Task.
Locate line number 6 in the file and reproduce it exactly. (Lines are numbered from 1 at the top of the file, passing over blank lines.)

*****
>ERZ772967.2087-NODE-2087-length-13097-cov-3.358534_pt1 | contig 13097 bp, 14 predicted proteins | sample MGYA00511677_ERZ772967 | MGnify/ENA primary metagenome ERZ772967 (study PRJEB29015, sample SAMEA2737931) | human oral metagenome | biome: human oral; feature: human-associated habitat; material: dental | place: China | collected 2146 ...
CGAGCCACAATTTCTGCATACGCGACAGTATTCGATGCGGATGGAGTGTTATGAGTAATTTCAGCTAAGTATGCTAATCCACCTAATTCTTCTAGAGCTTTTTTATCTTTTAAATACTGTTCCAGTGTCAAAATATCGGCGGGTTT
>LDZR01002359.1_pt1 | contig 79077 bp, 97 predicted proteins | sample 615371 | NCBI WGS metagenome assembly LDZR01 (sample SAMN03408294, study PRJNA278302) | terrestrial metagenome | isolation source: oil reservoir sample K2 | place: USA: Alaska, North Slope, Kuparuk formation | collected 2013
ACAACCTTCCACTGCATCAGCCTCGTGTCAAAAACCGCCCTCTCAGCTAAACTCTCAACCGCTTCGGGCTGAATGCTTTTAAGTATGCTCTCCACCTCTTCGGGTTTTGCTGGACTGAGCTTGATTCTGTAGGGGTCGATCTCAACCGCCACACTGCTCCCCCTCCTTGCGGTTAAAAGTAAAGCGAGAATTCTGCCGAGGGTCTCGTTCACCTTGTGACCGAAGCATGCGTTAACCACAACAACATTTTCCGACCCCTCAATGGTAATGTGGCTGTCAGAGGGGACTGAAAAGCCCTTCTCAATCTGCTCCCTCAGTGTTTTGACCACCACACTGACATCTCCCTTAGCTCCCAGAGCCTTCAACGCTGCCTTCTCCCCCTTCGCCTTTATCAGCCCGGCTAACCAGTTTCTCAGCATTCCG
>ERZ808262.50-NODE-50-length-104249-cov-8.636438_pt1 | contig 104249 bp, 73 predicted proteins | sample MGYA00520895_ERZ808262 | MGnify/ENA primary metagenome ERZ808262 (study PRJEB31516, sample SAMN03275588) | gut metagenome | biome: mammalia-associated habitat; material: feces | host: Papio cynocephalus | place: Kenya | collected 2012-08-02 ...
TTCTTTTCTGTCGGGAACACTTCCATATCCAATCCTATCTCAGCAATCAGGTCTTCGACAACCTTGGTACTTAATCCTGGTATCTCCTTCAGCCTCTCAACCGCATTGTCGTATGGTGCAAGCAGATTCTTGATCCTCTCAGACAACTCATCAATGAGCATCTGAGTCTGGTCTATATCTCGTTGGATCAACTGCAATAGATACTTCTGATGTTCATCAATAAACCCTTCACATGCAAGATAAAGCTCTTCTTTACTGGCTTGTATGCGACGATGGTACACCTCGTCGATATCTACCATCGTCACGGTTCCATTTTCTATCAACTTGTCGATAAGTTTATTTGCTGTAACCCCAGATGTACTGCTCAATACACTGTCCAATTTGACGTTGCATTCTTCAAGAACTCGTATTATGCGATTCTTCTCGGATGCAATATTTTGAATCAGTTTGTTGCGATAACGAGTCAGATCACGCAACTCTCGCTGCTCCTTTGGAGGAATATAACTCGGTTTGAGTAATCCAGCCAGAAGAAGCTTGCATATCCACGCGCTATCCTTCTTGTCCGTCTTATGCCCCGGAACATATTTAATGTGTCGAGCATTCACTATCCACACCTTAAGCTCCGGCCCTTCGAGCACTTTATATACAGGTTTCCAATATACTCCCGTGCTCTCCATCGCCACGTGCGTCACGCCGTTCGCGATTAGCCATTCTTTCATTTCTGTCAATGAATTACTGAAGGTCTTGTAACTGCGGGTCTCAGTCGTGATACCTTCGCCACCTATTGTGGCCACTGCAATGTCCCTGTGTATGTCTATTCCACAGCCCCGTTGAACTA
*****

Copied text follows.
TTCTTTTCTGTCGGGAACACTTCCATATCCAATCCTATCTCAGCAATCAGGTCTTCGACAACCTTGGTACTTAATCCTGGTATCTCCTTCAGCCTCTCAACCGCATTGTCGTATGGTGCAAGCAGATTCTTGATCCTCTCAGACAACTCATCAATGAGCATCTGAGTCTGGTCTATATCTCGTTGGATCAACTGCAATAGATACTTCTGATGTTCATCAATAAACCCTTCACATGCAAGATAAAGCTCTTCTTTACTGGCTTGTATGCGACGATGGTACACCTCGTCGATATCTACCATCGTCACGGTTCCATTTTCTATCAACTTGTCGATAAGTTTATTTGCTGTAACCCCAGATGTACTGCTCAATACACTGTCCAATTTGACGTTGCATTCTTCAAGAACTCGTATTATGCGATTCTTCTCGGATGCAATATTTTGAATCAGTTTGTTGCGATAACGAGTCAGATCACGCAACTCTCGCTGCTCCTTTGGAGGAATATAACTCGGTTTGAGTAATCCAGCCAGAAGAAGCTTGCATATCCACGCGCTATCCTTCTTGTCCGTCTTATGCCCCGGAACATATTTAATGTGTCGAGCATTCACTATCCACACCTTAAGCTCCGGCCCTTCGAGCACTTTATATACAGGTTTCCAATATACTCCCGTGCTCTCCATCGCCACGTGCGTCACGCCGTTCGCGATTAGCCATTCTTTCATTTCTGTCAATGAATTACTGAAGGTCTTGTAACTGCGGGTCTCAGTCGTGATACCTTCGCCACCTATTGTGGCCACTGCAATGTCCCTGTGTATGTCTATTCCACAGCCCCGTTGAACTA